With the amended IR35 legislation due to come into effect in April 2021, following a delay caused by the Coronavirus pandemic, many organisations are still experiencing some confusion over how the latest IR35 changes will affect them. This blog assumes you understand some of the background on IR35, it aims to clarify the latest position with respect to:
- Your obligations as a hirer
- The impacts on contractors
- The lessons learned from early adopters
- The risks to you as a hirer
- Actions you need to take now
Fortunately, there is still time to evaluate your position and take action. To discuss any of these topics in more detail and how they impact your organisation specifically, please get in touch with the team at Davies Resourcing. Alternatively, for more details on what IR35 is and how a contractor’s status can be determined, check out our separate blog on what you need to understand about IR35.
IR35 latest: your obligations as a hirer
The following is a simple breakdown of what you need to have in place:
- You need to confirm whether the changes in legislation apply to your organisation, some smaller firms may not be impacted.
- You will need a mechanism for assessing the status of each individual role that you use contractors for, on each individual assignment an individual undertakes in order to determine whether it falls ‘inside’ IR35, e.g. the relationship is equivalent to them being an employee.
- You will need to provide a status determination to the party you contract with prior to the work starting, it would also be useful to be able to indicate whether work is inside or outside when a role is advertised as this may have a strong impact on the attractiveness of the opportunity.
- Any contractor impacted by a status determination has a legal right to request the reasons behind the determination and to challenge them, even if they are not contracted directly with you. This is referred to as an ‘appeals process’ which you must be able to support.
- Where the determination finds a role to be inside IR35 or where the hirer does not provide a determination or the reasons for its determination post an appeal, they become liable for any unpaid income tax and NICs due by the contractor.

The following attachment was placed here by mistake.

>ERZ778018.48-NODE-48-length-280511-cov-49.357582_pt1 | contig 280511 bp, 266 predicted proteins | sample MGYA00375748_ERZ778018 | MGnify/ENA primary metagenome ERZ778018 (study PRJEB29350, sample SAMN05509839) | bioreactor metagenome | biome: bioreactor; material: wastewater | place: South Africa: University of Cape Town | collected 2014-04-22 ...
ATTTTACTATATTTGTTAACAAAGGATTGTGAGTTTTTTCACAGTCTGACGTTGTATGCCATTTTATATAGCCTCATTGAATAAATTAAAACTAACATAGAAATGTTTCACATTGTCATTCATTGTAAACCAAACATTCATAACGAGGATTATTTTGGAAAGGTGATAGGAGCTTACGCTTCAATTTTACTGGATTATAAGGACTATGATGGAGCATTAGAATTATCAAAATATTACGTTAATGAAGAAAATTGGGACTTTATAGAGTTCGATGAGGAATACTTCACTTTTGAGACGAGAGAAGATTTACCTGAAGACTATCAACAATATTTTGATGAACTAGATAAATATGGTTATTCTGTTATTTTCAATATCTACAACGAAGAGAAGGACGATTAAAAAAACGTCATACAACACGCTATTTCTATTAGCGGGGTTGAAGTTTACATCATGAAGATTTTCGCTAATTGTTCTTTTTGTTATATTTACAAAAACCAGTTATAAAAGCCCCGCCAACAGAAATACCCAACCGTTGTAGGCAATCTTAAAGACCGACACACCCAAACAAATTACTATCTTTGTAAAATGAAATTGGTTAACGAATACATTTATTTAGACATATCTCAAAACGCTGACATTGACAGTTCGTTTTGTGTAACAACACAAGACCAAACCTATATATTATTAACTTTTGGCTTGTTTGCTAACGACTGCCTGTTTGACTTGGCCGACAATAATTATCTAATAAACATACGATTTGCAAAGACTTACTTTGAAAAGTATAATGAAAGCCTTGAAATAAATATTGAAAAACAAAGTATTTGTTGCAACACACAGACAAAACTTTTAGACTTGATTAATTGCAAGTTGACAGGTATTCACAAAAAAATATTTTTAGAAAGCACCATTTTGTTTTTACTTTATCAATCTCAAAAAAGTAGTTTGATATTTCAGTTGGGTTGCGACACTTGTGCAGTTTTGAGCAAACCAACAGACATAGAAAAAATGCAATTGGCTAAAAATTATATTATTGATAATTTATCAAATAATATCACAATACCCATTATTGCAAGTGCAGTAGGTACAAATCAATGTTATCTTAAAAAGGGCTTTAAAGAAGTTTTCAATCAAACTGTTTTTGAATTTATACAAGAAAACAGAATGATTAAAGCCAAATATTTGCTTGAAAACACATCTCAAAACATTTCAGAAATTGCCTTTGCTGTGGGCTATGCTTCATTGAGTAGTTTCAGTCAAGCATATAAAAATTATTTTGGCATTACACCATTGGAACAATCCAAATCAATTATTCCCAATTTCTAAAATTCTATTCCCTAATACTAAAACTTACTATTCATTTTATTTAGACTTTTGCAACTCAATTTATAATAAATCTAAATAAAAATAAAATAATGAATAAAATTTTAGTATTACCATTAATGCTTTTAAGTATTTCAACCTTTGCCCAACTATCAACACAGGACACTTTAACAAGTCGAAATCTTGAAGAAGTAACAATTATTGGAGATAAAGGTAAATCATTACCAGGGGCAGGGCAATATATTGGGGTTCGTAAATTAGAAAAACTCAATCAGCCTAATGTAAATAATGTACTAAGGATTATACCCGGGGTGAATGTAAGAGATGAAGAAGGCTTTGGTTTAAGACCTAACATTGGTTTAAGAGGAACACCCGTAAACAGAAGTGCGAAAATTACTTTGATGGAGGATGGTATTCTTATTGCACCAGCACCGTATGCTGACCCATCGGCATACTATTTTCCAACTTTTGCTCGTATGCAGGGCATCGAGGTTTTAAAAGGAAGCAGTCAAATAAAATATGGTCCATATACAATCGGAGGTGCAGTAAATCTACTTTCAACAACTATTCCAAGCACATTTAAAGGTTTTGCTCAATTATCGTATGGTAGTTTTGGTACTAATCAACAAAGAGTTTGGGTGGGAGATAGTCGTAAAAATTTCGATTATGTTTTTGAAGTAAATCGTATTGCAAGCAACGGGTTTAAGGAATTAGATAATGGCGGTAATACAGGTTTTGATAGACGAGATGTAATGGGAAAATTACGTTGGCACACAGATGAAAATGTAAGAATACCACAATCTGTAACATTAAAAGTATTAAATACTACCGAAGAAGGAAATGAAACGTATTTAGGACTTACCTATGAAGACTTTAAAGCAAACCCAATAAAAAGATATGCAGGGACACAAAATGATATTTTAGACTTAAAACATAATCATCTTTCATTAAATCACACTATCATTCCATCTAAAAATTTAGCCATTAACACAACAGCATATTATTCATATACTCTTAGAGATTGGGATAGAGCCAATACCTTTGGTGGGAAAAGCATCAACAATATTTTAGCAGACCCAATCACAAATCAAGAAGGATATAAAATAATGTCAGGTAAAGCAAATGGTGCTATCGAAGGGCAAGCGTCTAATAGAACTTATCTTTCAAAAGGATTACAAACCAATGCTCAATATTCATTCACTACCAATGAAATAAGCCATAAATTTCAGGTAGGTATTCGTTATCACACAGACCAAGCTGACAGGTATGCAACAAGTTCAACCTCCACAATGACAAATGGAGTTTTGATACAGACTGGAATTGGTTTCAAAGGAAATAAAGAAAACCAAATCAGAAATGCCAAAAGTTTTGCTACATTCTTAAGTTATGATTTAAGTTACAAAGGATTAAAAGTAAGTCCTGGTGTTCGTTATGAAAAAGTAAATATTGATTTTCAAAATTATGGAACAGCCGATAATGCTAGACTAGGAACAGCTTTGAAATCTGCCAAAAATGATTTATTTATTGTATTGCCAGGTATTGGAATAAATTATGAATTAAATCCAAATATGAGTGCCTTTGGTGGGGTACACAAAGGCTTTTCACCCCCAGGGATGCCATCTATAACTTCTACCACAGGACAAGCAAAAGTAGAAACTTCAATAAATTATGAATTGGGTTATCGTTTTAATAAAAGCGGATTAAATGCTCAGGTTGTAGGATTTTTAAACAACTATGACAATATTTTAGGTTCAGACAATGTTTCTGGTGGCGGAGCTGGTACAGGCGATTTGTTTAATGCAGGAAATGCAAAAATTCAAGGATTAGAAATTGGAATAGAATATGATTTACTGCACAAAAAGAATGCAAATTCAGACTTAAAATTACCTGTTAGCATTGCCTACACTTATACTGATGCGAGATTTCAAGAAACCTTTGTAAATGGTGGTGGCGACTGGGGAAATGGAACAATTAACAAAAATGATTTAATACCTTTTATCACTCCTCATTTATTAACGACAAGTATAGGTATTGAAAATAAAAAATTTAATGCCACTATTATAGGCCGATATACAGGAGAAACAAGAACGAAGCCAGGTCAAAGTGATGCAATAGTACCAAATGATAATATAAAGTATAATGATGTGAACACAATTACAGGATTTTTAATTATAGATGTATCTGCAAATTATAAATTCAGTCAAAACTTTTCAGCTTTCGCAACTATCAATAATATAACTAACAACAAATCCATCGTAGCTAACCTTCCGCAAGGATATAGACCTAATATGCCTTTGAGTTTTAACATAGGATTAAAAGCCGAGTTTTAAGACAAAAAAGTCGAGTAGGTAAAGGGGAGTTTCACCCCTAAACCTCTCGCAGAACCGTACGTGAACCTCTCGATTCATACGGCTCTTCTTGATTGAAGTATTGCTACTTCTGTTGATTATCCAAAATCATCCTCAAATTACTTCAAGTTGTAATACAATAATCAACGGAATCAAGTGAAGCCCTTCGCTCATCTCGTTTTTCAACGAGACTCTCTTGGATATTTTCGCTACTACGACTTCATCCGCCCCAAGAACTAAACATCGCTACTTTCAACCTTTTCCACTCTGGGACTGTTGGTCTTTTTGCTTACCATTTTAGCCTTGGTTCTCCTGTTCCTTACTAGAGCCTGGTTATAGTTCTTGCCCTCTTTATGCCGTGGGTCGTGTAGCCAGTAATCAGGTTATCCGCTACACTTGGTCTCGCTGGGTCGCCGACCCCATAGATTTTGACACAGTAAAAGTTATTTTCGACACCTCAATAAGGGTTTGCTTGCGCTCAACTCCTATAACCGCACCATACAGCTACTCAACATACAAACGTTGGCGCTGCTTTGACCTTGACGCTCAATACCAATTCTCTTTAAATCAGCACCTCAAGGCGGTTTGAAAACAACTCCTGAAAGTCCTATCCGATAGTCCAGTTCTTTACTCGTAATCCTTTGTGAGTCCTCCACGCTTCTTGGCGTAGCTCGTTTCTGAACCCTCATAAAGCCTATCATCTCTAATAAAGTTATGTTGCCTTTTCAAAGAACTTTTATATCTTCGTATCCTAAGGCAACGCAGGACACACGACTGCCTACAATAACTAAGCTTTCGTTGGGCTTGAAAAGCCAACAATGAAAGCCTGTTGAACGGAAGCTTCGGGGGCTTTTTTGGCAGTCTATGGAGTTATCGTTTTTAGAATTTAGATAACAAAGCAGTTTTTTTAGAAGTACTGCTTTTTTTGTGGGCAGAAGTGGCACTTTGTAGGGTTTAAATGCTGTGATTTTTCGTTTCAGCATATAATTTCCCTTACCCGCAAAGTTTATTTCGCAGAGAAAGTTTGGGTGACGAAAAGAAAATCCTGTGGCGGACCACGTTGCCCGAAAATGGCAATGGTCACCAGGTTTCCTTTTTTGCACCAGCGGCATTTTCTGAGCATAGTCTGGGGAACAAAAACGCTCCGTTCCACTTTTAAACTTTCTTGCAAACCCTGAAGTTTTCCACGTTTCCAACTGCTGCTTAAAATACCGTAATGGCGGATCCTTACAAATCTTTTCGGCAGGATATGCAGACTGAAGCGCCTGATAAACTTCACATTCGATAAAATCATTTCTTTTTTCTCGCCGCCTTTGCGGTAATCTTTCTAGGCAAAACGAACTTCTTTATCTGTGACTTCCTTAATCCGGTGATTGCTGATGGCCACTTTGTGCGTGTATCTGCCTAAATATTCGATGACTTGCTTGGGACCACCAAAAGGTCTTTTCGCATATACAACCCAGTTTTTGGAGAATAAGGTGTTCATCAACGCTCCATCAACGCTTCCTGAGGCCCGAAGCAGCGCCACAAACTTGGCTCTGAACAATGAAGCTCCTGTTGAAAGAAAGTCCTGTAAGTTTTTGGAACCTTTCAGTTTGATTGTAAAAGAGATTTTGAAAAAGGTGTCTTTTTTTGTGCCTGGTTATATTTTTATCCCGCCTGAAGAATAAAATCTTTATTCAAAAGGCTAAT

Contracting under IR35
Contractors deemed to be inside IR35 are likely to be dismayed at the prospect of paying a larger percentage of their earnings in tax and may well push for increased rates of pay or look for an alternative assignment elsewhere.
As their employer, you are not obligated to pay them anything additional; however, you will want to engage with all of your existing contractors and understand how they are likely to respond.
In addition to the above, you will need to have a mechanism in place for ensuring that the contractors deemed to fall inside IR35 are paying the correct levels of tax and NIC. This will probably require you to recontract in a different way with existing contractors, potentially via a new third party such as an umbrella firm. This will require a considerable administrative effort prior to the new legislation coming into force as well as an additional ongoing audit requirement to ensure that umbrella firms are operating correctly.
The IR35 lessons learned from early adopters
The planned changes coming into force for private sector organisations were introduced into the public sector in 2017. Additionally, a good number of private sector firms, especially within the financial services sector chose to adopt the new working practices in April this year when the legislation was due to change.